Meta raises $23M Series A to refine its augmented reality glasses

Meta, an early startup in the augmented reality industry, has raised a $23 million Series A round led by Horizons Ventures, Tim Draper, BOE Optoelectronics and Garry Tan and Alexis Ohanian of Y Combinator. Danhua Capital, Commodore Partners and Vegas Tech Fund also participated.

The Series A announcement comes at an interesting time. Meta, which was founded in 2012, has been working toward its early promise of Ironman-like augmented reality. Its team has shown me demos involving 3D modeling, the internet of things and even basic web browsing, but just a week ago Microsoft breezily caught up with its HoloLens headset.

But Meta chief product officer Soren Harner characterized it as an exciting time for the company. Augmented reality has struggled to drive the same enthusiasm and exposure as its cousin virtual reality, which was much quicker to overcome technical hurdles.

The Meta 1 developer kit glasses.

The Meta 1 developer kit glasses.

“There are big, credible companies standing behind this space,” Harner said in an interview. “We don’t have other baggage. We’re not promoting platforms beyond augmented reality.”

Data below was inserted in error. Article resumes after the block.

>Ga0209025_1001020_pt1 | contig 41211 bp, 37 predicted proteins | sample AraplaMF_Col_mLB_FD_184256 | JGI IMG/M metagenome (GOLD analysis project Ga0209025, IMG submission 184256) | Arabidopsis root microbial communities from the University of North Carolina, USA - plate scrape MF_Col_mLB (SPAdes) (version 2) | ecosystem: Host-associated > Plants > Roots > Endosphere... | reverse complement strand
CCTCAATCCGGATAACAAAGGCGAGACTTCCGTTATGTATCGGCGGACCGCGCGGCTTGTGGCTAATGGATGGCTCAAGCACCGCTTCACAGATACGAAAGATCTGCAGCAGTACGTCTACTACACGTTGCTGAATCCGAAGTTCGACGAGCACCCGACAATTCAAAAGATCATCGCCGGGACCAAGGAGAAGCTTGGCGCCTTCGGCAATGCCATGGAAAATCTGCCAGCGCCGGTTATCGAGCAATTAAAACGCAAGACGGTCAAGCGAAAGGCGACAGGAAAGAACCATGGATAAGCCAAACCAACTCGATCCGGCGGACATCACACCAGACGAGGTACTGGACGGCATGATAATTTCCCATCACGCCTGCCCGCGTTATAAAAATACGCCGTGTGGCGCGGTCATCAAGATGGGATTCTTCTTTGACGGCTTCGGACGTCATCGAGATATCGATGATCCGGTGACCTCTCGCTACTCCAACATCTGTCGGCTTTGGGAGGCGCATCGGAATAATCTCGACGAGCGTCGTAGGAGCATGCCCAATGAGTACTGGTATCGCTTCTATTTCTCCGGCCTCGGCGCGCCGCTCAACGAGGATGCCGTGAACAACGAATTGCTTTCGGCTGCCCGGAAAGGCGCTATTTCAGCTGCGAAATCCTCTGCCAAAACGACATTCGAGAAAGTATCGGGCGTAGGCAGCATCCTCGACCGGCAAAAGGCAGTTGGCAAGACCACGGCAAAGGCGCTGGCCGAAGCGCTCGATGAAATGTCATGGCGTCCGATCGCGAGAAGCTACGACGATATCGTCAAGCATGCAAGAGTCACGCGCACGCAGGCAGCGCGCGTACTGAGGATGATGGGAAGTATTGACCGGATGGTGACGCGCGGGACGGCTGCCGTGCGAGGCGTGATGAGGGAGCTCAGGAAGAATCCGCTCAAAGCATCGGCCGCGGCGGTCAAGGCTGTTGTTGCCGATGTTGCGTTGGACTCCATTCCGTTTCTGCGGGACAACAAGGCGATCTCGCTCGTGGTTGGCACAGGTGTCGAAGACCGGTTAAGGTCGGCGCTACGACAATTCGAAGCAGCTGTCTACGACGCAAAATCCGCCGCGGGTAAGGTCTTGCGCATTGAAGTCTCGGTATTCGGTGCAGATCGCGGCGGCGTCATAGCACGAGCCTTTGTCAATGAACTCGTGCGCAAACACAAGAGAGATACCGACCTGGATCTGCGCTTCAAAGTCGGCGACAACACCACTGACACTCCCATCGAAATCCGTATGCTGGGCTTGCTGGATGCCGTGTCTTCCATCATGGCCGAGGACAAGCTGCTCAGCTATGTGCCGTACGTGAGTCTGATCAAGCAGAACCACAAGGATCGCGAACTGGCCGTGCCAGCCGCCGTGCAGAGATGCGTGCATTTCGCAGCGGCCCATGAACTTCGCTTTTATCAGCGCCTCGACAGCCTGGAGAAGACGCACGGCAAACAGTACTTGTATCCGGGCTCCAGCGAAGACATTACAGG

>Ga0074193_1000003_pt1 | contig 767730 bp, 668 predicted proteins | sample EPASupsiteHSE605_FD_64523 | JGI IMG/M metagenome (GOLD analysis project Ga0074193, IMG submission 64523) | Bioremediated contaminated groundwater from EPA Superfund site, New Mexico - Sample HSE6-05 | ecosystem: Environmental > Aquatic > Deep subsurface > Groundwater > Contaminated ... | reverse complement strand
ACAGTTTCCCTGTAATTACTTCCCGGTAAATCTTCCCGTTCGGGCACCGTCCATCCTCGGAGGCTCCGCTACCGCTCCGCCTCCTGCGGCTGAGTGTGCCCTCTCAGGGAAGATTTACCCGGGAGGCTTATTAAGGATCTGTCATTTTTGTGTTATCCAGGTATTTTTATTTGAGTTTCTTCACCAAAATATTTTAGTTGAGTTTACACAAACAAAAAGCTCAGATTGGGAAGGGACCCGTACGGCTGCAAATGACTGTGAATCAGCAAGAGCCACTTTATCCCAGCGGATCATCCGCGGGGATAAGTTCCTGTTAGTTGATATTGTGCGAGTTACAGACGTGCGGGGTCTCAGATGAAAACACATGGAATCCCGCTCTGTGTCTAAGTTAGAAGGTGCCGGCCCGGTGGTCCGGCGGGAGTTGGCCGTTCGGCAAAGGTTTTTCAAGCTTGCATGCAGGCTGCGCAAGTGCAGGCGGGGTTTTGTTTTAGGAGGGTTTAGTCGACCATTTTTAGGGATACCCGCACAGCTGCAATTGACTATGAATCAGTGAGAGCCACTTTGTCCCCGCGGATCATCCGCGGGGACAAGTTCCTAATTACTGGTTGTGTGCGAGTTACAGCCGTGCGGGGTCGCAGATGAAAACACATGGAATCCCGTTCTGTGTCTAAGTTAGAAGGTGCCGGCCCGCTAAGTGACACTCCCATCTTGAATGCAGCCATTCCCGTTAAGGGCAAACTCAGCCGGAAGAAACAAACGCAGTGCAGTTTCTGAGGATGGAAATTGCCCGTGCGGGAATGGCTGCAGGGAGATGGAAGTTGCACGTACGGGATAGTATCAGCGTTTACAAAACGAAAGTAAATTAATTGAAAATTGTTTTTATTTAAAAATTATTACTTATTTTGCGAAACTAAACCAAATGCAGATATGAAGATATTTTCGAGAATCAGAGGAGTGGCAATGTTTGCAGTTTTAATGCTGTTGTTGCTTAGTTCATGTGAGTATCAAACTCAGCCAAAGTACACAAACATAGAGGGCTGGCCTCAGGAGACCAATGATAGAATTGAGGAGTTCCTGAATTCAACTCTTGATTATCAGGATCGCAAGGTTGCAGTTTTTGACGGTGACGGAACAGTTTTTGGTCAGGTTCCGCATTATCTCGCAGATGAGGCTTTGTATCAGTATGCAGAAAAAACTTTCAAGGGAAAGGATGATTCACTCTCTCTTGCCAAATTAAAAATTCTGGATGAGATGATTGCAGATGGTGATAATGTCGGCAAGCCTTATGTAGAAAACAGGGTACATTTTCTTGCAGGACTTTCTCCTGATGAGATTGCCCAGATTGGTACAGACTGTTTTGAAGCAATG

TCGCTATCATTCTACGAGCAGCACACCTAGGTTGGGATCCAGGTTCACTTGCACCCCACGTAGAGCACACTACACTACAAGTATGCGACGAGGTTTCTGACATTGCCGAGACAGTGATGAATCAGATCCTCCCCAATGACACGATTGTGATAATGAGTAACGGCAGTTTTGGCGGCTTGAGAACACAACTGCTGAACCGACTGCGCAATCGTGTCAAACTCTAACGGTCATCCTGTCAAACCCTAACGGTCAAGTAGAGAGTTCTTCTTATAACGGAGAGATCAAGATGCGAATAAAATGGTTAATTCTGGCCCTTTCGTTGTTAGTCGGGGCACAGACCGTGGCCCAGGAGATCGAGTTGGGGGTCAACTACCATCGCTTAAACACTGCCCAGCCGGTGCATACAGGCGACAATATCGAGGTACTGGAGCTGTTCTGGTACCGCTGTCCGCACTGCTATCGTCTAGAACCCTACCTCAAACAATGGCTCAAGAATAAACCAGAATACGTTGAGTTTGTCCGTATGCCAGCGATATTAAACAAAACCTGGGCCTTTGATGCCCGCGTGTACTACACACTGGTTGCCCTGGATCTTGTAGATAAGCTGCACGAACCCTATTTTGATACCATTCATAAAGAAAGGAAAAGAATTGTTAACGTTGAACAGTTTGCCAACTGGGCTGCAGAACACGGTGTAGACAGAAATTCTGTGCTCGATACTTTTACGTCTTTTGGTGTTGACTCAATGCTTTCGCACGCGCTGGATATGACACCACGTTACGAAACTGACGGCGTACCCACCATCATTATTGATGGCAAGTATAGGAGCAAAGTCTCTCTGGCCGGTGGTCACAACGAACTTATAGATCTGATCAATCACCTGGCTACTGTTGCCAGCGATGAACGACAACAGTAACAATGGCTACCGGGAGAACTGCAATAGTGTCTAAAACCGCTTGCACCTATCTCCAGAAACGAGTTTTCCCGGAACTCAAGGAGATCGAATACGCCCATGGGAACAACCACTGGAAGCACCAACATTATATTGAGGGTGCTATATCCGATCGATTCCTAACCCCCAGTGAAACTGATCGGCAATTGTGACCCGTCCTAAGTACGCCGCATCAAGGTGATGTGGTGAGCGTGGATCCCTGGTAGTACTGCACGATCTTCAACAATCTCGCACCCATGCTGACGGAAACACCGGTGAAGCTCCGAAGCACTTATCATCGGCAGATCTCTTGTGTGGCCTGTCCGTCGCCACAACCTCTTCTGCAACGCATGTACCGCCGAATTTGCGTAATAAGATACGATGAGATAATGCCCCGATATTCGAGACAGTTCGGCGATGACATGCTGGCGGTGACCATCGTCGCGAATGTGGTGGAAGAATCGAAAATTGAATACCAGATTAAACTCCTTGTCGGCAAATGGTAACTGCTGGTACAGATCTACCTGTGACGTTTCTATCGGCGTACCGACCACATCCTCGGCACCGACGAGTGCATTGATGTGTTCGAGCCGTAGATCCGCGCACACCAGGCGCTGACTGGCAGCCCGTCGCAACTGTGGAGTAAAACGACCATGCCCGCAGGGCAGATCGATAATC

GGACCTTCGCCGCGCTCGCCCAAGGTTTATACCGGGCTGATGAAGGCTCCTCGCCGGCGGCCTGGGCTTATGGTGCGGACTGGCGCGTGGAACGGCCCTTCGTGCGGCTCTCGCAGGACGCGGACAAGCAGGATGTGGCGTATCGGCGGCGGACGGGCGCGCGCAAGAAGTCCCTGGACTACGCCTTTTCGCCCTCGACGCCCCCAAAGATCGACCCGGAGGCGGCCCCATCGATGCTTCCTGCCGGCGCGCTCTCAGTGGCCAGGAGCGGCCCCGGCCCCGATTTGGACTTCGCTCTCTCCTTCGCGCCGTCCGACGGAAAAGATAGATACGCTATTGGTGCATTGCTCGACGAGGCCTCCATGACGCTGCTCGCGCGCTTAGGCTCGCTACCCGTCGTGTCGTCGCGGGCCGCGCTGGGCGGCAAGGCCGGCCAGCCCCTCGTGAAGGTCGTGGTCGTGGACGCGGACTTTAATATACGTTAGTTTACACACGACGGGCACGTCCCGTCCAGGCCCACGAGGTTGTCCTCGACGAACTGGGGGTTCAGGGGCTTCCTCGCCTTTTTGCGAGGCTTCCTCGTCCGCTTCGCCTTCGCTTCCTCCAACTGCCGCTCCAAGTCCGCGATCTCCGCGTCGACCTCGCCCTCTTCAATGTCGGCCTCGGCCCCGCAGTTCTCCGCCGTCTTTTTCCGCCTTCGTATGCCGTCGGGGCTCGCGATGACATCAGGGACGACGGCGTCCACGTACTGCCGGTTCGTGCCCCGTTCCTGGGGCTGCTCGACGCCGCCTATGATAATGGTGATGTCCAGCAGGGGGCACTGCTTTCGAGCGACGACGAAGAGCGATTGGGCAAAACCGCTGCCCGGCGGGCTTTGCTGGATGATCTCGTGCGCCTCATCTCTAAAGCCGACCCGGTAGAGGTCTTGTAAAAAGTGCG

I have not personally tried the HoloLens, or Magic Leap, another Meta competitor that is rumored to be incredible, but my impression is that Meta is falling behind. I found ODG’s product to be far sharper and easier to use. While it may be true that Meta has the independence to pursue the singular goal of an AR headset, it also doesn’t have [company]Microsoft[/company] and Magic Leap’s team or financial resources.

Harner couldn’t talk about Meta’s future release plans, but the startup’s next headset will be another developer kit, not a consumer version. ODG and Microsoft plan to get their consumer headsets out this year.

Instead of speed of delivery, Meta is concentrating on building its content library. It is hosting two hackathons over the next few months and continuing to ship glasses to developers.

“It’s an integration of hardware and software that’s going to make [augmented reality] happen,” Harner said. “We have traction. We have the resources to push really hard on it.”